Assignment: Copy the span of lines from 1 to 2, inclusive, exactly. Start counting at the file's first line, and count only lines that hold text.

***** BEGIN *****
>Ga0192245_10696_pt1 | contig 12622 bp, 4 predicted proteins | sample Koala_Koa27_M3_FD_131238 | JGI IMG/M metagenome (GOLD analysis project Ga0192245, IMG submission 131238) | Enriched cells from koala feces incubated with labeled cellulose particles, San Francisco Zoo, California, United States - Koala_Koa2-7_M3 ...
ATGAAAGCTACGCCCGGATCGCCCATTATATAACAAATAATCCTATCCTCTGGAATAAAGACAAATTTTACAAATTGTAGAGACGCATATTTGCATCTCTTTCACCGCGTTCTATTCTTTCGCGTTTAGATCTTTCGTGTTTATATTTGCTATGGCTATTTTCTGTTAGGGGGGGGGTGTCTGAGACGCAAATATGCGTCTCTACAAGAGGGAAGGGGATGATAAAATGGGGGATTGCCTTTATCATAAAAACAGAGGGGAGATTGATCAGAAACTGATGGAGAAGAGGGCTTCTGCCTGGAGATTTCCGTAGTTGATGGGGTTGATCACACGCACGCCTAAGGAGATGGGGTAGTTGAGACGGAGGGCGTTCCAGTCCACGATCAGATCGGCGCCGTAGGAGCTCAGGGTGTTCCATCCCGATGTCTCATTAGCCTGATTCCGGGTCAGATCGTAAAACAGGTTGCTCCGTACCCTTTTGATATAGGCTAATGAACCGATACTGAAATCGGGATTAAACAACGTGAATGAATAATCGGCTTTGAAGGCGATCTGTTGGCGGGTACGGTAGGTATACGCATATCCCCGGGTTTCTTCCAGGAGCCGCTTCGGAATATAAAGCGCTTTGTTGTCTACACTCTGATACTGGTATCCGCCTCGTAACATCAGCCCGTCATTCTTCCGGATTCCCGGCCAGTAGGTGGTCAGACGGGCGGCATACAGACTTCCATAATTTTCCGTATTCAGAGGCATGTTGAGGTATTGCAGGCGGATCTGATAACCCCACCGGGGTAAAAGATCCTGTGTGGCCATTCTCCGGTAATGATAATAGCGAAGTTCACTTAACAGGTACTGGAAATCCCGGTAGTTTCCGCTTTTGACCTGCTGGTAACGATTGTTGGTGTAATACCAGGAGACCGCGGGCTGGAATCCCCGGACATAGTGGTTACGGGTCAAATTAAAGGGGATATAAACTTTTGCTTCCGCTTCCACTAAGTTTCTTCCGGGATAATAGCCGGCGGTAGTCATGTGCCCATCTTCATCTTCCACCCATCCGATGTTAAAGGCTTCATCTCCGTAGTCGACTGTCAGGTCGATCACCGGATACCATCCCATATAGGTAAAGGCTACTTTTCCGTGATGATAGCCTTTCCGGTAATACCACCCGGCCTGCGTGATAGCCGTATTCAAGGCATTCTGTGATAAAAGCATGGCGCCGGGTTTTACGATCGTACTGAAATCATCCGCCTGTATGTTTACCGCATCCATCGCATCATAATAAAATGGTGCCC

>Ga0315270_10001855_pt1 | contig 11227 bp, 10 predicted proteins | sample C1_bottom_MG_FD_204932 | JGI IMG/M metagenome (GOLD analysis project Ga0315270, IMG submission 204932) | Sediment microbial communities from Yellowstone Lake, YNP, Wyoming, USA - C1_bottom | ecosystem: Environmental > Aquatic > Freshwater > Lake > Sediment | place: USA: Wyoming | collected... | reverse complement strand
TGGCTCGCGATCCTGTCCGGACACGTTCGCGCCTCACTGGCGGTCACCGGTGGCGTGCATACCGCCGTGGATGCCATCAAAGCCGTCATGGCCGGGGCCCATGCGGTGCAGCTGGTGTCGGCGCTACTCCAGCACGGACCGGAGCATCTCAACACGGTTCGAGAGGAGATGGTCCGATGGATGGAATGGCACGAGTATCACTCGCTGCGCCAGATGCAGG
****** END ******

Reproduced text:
>Ga0192245_10696_pt1 | contig 12622 bp, 4 predicted proteins | sample Koala_Koa27_M3_FD_131238 | JGI IMG/M metagenome (GOLD analysis project Ga0192245, IMG submission 131238) | Enriched cells from koala feces incubated with labeled cellulose particles, San Francisco Zoo, California, United States - Koala_Koa2-7_M3 ...
ATGAAAGCTACGCCCGGATCGCCCATTATATAACAAATAATCCTATCCTCTGGAATAAAGACAAATTTTACAAATTGTAGAGACGCATATTTGCATCTCTTTCACCGCGTTCTATTCTTTCGCGTTTAGATCTTTCGTGTTTATATTTGCTATGGCTATTTTCTGTTAGGGGGGGGGTGTCTGAGACGCAAATATGCGTCTCTACAAGAGGGAAGGGGATGATAAAATGGGGGATTGCCTTTATCATAAAAACAGAGGGGAGATTGATCAGAAACTGATGGAGAAGAGGGCTTCTGCCTGGAGATTTCCGTAGTTGATGGGGTTGATCACACGCACGCCTAAGGAGATGGGGTAGTTGAGACGGAGGGCGTTCCAGTCCACGATCAGATCGGCGCCGTAGGAGCTCAGGGTGTTCCATCCCGATGTCTCATTAGCCTGATTCCGGGTCAGATCGTAAAACAGGTTGCTCCGTACCCTTTTGATATAGGCTAATGAACCGATACTGAAATCGGGATTAAACAACGTGAATGAATAATCGGCTTTGAAGGCGATCTGTTGGCGGGTACGGTAGGTATACGCATATCCCCGGGTTTCTTCCAGGAGCCGCTTCGGAATATAAAGCGCTTTGTTGTCTACACTCTGATACTGGTATCCGCCTCGTAACATCAGCCCGTCATTCTTCCGGATTCCCGGCCAGTAGGTGGTCAGACGGGCGGCATACAGACTTCCATAATTTTCCGTATTCAGAGGCATGTTGAGGTATTGCAGGCGGATCTGATAACCCCACCGGGGTAAAAGATCCTGTGTGGCCATTCTCCGGTAATGATAATAGCGAAGTTCACTTAACAGGTACTGGAAATCCCGGTAGTTTCCGCTTTTGACCTGCTGGTAACGATTGTTGGTGTAATACCAGGAGACCGCGGGCTGGAATCCCCGGACATAGTGGTTACGGGTCAAATTAAAGGGGATATAAACTTTTGCTTCCGCTTCCACTAAGTTTCTTCCGGGATAATAGCCGGCGGTAGTCATGTGCCCATCTTCATCTTCCACCCATCCGATGTTAAAGGCTTCATCTCCGTAGTCGACTGTCAGGTCGATCACCGGATACCATCCCATATAGGTAAAGGCTACTTTTCCGTGATGATAGCCTTTCCGGTAATACCACCCGGCCTGCGTGATAGCCGTATTCAAGGCATTCTGTGATAAAAGCATGGCGCCGGGTTTTACGATCGTACTGAAATCATCCGCCTGTATGTTTACCGCATCCATCGCATCATAATAAAATGGTGCCC